MOSCOW - President Dmitry Medvedev, describing Russia as welcoming investment and global engagement, told world economic leaders Wednesday evening that this week's suicide bombing at a busy Moscow airport could have happened anywhere and suggested that his country is weary of being lectured about democracy.
Medvedev, giving the keynote speech at the World Economic Forum in Davos, Switzerland, had planned to use his remarks at the annual gathering to reassure business leaders about the wisdom of investing in Russia, despite criticisms about an arbitrary legal system and risky business climate. But Monday's attack, which killed 35 people and injured more than 100, forced him to address terrorism as well.
The identity of the bomber has not yet been established, but Prime Minister Vladimir Putin said earlier Wednesday that preliminary evidence ruled out a connection to Chechnya, where Russia fought two civil wars before the region was brought under the brutal control of a leader loyal to Moscow. The Chechnya dispute has been the source of previous terrorist attacks.
At the same time, the Interfax news agency reported that investigators had produced a composite sketch of a bomber who was from the North Caucasus region, which could refer to republics bordering Chechnya. Other reports suggested that a female bomber was also involved.
Medvedev delayed his trip to Davos because of Monday's attack. He decided to return home early after his speech, which was preceded by a moment of silence for the bombing victims.
"They expected their act would bring Russia to its knees," he said of the attackers. "They expected and hoped that the president of Russia would not come here to attend this forum, among other things. But they miscalculated."
No nation in the world is immune to terrorism, he said. "The reality is such that terrorist acts like the one that just happened in Russia can happen anywhere."
Before leaving for Switzerland, Medvedev fired the official in charge of the Moscow transportation police, and the three police officials in charge of security at Domodedovo Airport were dismissed.
"Those who did not work properly must be punished," Medvedev said. "All the officials responsible for organizing [security] must be brought to their senses."
Russians observed a national day of mourning for the victims of the explosion, some of them passengers entering the arrivals hall, others drivers and friends waiting to meet them.
One Briton, two Tajiks, two Austrians, one Uzbek, one German and one Ukrainian were reported among the victims.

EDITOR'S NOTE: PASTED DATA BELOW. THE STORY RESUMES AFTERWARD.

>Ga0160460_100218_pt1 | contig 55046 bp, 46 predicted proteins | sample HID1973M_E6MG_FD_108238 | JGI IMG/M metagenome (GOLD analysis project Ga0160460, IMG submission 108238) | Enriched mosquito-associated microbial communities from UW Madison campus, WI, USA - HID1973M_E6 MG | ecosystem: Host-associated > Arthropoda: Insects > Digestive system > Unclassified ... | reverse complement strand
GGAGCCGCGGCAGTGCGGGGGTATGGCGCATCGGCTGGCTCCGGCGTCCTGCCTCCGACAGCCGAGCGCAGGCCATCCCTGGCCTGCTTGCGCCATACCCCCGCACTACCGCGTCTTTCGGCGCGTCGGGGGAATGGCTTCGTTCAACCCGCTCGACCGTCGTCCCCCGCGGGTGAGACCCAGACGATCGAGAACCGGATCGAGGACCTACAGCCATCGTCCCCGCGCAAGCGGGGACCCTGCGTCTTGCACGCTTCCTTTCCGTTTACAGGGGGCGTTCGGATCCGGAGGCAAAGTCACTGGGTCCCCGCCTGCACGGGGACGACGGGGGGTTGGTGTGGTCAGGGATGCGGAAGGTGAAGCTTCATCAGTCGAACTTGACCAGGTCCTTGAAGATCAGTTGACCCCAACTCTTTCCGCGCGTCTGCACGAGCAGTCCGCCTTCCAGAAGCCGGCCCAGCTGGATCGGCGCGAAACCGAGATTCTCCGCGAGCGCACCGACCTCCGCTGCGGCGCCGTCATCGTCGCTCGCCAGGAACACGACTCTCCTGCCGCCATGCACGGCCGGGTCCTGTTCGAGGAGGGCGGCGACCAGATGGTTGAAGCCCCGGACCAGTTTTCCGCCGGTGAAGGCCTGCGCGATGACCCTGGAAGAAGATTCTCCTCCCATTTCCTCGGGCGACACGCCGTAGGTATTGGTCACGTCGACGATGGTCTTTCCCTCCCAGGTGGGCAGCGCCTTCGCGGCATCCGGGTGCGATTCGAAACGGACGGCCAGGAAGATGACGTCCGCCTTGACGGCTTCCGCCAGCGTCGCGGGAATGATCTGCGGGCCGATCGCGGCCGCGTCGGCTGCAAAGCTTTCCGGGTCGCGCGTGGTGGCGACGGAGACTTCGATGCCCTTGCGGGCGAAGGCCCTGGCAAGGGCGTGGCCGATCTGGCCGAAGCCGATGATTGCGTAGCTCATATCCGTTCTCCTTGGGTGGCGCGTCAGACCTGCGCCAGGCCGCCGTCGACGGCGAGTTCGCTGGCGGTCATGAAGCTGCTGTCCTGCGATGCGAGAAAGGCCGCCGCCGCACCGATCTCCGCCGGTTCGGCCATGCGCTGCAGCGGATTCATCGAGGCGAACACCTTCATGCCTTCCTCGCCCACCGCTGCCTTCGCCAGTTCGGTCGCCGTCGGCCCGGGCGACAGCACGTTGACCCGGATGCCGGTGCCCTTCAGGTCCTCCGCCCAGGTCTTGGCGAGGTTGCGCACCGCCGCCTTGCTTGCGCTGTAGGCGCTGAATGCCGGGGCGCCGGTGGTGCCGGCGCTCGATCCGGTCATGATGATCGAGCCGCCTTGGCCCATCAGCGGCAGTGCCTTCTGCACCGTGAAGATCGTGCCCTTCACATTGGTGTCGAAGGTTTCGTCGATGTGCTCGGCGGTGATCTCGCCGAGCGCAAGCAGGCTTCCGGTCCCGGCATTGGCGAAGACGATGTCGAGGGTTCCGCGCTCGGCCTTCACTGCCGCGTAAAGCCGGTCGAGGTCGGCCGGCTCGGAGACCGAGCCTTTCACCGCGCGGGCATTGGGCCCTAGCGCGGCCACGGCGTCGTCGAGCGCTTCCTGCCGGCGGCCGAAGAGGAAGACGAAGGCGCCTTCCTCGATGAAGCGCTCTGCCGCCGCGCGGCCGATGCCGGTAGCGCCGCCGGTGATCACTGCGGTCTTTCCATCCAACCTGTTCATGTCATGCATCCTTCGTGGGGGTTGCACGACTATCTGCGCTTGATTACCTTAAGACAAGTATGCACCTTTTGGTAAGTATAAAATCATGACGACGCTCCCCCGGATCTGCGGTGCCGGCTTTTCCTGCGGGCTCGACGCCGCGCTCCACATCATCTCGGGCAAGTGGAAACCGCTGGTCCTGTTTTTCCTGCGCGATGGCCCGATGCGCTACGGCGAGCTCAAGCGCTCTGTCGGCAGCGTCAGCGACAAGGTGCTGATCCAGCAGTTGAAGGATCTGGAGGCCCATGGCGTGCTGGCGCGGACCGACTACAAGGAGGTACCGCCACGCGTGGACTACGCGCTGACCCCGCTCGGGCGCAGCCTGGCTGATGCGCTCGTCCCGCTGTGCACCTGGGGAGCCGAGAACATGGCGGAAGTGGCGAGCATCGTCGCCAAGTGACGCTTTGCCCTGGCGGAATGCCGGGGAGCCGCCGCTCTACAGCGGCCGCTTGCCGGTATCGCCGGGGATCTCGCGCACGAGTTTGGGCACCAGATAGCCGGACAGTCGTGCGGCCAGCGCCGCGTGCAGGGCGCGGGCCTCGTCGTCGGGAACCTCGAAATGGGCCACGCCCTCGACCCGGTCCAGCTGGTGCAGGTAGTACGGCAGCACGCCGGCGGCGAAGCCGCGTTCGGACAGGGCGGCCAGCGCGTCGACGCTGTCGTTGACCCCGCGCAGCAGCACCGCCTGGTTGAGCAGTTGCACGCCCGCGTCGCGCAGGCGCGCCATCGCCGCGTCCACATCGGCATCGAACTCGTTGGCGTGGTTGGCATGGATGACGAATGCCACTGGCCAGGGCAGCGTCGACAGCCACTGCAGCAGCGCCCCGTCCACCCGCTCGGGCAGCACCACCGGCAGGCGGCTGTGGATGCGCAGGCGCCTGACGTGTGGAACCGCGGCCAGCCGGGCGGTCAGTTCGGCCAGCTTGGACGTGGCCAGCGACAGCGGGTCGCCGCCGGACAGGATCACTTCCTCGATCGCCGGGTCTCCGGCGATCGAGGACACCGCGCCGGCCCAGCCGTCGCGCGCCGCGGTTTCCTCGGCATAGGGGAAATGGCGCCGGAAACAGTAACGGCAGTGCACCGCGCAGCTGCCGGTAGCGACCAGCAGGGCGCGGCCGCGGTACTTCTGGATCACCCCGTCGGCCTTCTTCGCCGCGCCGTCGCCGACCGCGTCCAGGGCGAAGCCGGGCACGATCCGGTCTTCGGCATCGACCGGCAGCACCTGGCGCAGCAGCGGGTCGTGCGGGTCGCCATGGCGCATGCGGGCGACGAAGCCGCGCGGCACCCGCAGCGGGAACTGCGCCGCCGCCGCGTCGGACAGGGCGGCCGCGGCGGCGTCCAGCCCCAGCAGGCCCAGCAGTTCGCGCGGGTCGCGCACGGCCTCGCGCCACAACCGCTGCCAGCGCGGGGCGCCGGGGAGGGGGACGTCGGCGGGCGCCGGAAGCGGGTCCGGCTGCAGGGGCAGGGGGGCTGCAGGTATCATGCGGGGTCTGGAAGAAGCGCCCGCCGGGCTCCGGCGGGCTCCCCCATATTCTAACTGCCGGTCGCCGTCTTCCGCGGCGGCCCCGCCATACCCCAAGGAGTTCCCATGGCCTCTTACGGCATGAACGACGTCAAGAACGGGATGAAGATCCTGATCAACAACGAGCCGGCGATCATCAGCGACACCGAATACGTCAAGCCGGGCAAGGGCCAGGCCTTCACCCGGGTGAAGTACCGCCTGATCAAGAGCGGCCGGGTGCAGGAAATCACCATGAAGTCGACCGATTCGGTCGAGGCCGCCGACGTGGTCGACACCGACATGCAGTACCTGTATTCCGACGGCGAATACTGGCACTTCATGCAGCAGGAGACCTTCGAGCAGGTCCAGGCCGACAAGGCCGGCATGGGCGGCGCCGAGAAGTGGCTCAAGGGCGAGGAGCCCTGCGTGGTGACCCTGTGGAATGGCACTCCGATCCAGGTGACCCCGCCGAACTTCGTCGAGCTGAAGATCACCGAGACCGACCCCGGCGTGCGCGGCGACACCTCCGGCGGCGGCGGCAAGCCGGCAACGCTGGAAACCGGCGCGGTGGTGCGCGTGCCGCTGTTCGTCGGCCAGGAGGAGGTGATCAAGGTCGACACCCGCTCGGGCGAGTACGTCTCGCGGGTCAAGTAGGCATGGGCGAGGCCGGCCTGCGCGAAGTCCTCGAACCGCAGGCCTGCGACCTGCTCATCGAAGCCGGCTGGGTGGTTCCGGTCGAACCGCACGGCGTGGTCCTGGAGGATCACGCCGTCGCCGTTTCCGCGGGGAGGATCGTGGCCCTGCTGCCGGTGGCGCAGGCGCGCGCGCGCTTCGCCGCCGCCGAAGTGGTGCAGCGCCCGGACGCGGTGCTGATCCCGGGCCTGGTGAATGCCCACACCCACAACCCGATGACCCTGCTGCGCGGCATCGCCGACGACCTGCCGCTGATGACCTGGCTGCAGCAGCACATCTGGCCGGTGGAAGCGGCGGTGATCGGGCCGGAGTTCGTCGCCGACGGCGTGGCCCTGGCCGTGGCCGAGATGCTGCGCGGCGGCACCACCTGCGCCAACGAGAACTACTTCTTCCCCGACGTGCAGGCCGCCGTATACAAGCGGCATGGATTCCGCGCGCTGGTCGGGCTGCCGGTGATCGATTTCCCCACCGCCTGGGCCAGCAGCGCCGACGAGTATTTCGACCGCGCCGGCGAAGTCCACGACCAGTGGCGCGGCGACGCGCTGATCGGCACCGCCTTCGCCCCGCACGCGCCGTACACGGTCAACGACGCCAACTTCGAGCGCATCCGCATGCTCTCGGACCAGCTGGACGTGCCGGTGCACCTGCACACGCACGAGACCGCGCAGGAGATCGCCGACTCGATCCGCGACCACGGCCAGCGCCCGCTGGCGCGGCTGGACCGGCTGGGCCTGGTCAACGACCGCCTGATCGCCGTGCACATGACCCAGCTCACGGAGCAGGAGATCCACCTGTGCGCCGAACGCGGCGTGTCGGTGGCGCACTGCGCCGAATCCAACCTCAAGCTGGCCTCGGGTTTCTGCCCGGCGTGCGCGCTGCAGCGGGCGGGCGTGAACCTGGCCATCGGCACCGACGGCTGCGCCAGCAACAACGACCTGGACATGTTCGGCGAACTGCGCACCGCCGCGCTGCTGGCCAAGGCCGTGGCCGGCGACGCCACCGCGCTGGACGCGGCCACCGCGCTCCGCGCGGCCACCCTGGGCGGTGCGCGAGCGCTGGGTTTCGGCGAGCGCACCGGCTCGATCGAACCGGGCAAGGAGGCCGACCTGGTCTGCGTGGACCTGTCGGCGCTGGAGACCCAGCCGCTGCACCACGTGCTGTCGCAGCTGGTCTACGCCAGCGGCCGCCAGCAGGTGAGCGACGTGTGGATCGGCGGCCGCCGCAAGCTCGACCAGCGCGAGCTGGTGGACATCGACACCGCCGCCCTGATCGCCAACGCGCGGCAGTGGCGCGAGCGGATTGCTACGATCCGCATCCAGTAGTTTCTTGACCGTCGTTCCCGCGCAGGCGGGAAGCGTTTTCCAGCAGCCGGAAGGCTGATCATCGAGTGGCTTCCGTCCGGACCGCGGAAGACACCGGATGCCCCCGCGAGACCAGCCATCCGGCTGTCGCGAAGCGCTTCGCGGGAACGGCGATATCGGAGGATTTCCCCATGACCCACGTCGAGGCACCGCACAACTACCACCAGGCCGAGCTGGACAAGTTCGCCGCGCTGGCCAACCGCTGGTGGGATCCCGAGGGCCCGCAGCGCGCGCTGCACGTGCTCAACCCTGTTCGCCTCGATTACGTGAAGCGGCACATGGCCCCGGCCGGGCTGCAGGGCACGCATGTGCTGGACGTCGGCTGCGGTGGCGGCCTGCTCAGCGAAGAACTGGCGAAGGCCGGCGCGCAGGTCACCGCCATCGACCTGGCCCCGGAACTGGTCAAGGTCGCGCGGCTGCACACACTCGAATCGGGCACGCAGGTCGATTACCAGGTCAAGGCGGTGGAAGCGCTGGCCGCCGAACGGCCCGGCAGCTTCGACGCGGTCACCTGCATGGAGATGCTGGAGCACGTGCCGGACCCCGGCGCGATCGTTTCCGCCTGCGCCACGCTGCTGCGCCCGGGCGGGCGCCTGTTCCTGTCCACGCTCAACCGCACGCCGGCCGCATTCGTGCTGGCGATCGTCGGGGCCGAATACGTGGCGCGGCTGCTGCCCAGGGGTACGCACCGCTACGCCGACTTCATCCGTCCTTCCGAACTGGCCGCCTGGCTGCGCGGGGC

Beyond the bombing, in his Davos speech Medvedev presented a picture of a country eager to embrace the wider world. "Our task is to turn Russia into a more attractive place for the best minds of the world," he said, adding that it is improving its infrastructure, shaping laws supportive of business and eager to join the World Trade Organization. But he suggested that there are limits.
"Russia is rebuked for the lack of democracy, authoritarian tendencies and the weakness of the judicial system," he said. "Today we are the way we are. Russia indeed faces many difficulties in building the rule of law.
"All of our decision-makers are not immune to ordinary mistakes. But one thing should be understood. We are moving ahead in fighting corruption and modernizing the judicial system, although we have not yet scored tremendous success. But we will persevere. We are ready to receive friendly advice, but we do not need lecturing."
Medvedev did not mention the case of former oil tycoon Mikhail Khodorkovsky, who was tried for a second time last year on charges widely considered politically motivated, and sentenced to a term that would keep him imprisoned for six more years.
When asked about Khodorkovsky in a Bloomberg Television interview, Medvedev said that "an investor must obey the law," or "otherwise he may get a prison term as Khodorkovsky or [Bernard] Madoff" did. His words were reminiscent of hard-line remarks by Putin, and he did not dismiss the notion of a third trial for Khodorkovsky.
"No one will have any doubts that the prosecution has the right to bring additional charges against persons who are in prison, no matter how this is perceived," Medvedev said.
Earlier Wednesday, Russian officials met with investors in an attempt to interest them in a $15 billion project to build five ski resorts in the North Caucasus, an area the State Department warns Americans against visiting. The project is called Peak 5642; Mount Elbrus, one of the sites, is 5,642 meters (about 18,500 feet) tall.
"There are plenty of examples from around the world of how tourism can successfully be developed in areas with high security risks. Look at Turkey, Egypt and Israel," said Akhmed Bilalov, vice president of the Russian Olympic Committee and chairman of the project. "We are also offering very attractive guarantees on investments."